Tea at Bettys is classier than anything down south

We don’t just eat Yorkshire puds in Yorkshire


Bettys tea rooms in Yorkshire are nationally renowned for their posh cakes, bakes and savoury treats, with thousands of people flocking to one of their six tea rooms across Yorkshire every year.

“Yorkshire?” I hear you say, as we are not exactly renowned for our posh eating habits up north (think rhubarb and Yorkshire puds) – but Bettys is something else.


Bettys is a sanctuary of luxury food and drink where ordinary people, like you and I, can pretend we are posh for an hour while we sip on a porcelain teacup of Single Estate Rwandan Gisovu (yeah, we don’t know either).

People travel far and wide to Bettys tea rooms to savour the taste of Bettys’ English heritage, and it’s perhaps the only tea room north of Watford where you’re offered honey and lemon with your tea (loose leaf, always) as an alternative to milk.

But it’s the true Yorkshire super fans who really adore Bettys. There’s a niche cult who regularly follow the updates to the menu, the swap from the cucumber to the prawn mayonnaise sandwich in the afternoon tea selection, and the new member of staff at the Ilkley tea room.

These are the people who visit regularly, week in week out, to savour a bite of the silver tea strainer lifestyle.  There’s nowhere quite like Bettys where a group of retired ladies can flock together and discuss their love for champagne and gooseberry macaroons.

And although the decor slightly resembles your posh granny’s living room, with lots of beige cushions, florals and the odd antique teapot, Bettys has become secretly cool among the younger generation in Yorkshire.

It’s not uncommon to see a group of teens or 20-somethings half way down the mile long Saturday lunchtime queue every now and then, waiting to see what the hype is all about.

But who can blame them? Once you have tasted Betty’s pink fondant fancies (complete with floral decoration), you will never want a standard Mr Kipling one again – sorry Mr K, but it’s true.

Bettys is so overly British that there’s not an event which goes by where they don’t produce a specialty cake.  Every occasion on the Great British calendar is marked with a special addition to the menu, so much so that there are currently Corgi shortbreads available to celebrate the Queen’s birthday – cute, but almost too cute that you don’t actually want to eat it.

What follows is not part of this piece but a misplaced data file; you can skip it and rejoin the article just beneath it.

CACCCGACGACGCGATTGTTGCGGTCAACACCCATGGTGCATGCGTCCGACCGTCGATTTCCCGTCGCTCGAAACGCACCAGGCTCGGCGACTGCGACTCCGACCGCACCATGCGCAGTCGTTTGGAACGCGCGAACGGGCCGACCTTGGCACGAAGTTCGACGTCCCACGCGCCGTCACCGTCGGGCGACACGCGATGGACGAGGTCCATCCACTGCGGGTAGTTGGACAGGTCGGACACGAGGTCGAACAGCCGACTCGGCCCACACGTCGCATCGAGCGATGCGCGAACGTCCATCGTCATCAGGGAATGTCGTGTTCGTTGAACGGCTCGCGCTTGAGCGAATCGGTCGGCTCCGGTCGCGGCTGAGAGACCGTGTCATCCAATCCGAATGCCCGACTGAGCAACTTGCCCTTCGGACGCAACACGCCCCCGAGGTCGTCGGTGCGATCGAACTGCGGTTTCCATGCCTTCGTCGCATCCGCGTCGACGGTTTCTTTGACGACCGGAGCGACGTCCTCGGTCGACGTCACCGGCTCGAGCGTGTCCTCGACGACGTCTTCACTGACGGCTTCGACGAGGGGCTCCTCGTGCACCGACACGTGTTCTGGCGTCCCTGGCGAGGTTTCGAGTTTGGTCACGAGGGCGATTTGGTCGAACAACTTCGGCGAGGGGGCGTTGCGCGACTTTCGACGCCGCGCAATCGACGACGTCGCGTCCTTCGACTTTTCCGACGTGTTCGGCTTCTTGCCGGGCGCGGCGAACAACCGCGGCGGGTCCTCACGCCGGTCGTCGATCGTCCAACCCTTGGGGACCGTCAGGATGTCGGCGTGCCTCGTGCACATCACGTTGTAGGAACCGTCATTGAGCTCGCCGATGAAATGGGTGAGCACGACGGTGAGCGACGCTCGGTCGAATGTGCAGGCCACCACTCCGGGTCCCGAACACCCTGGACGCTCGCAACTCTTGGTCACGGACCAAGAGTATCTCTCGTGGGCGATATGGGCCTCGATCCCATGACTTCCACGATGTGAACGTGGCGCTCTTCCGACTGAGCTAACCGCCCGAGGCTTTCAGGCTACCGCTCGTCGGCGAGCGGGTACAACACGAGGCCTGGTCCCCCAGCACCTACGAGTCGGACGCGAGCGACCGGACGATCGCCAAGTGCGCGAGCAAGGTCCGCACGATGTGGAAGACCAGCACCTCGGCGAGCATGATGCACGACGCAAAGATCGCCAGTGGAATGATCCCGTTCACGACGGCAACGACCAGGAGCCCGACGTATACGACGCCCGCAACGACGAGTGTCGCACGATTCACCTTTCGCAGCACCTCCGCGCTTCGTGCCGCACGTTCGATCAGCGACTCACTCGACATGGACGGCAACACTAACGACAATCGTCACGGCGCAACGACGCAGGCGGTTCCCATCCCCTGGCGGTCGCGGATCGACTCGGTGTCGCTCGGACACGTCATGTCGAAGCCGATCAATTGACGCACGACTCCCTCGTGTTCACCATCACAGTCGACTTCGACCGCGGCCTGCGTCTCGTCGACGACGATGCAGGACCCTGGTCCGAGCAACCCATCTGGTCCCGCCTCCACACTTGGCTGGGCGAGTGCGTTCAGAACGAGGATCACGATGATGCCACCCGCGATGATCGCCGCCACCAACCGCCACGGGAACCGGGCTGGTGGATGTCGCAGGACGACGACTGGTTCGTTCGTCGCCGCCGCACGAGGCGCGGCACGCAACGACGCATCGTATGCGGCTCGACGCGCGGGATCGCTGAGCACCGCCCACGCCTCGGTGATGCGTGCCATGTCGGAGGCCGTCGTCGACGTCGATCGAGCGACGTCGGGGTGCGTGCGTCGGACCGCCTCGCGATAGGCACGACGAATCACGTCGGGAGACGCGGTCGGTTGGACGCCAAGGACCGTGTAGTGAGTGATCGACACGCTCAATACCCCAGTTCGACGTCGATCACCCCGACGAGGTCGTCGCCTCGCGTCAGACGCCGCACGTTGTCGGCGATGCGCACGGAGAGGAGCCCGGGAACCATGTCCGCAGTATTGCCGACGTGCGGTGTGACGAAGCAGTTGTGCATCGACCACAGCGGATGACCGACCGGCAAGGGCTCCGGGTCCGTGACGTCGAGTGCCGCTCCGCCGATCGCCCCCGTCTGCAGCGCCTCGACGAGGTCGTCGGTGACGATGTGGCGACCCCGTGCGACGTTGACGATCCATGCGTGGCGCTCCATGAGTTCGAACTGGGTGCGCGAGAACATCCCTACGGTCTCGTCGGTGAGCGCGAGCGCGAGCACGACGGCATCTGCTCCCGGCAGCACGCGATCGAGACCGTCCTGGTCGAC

The eating in experience is quite spectacular.  The waiting staff are dressed in Victorian-style pinafores, with shoes like the ones the nursing student in your halls would wear on placement, and an embroidered blouse.  So, probably not the best place to work if you don’t want to look like Anna the maid from Downton Abbey.

All the teas are served with a tea strainer, so if you aren’t familiar with the method then maybe Google it before you go to save the awkward moment when you’re served.

Here are our best Bettys picks if you are visiting anytime soon:

Fondant fancy: The best Victoria sponge squares dipped in yellow or pink fondant icing and decorated with little flowers (or fireworks if it is bonfire night). Defo the classic of the classics, 10/10 from us.

Fat rascal: Despite the slightly euphemistic name, a fat rascal is basically just a really fruity scone with a face made out of glacé cherries and almonds.  Pretty good when toasted and served with butter, and one of Bettys most popular bakes.

Swiss breakfast rösti: The best of the breakfast menu in our opinion.  What can be better than a combo of cheese, potato, cream, bacon and a poached egg?  The answer is nothing.

But, of course any place that serves cream cakes, bread and coffee is going to be popular in our books.

However, one of the very few down sides of the spectacular that is Betty’s is the price tag. With the afternoon tea coming in at £26.85 per person, it’s probably best to give mum a call and see if she fancies taking you.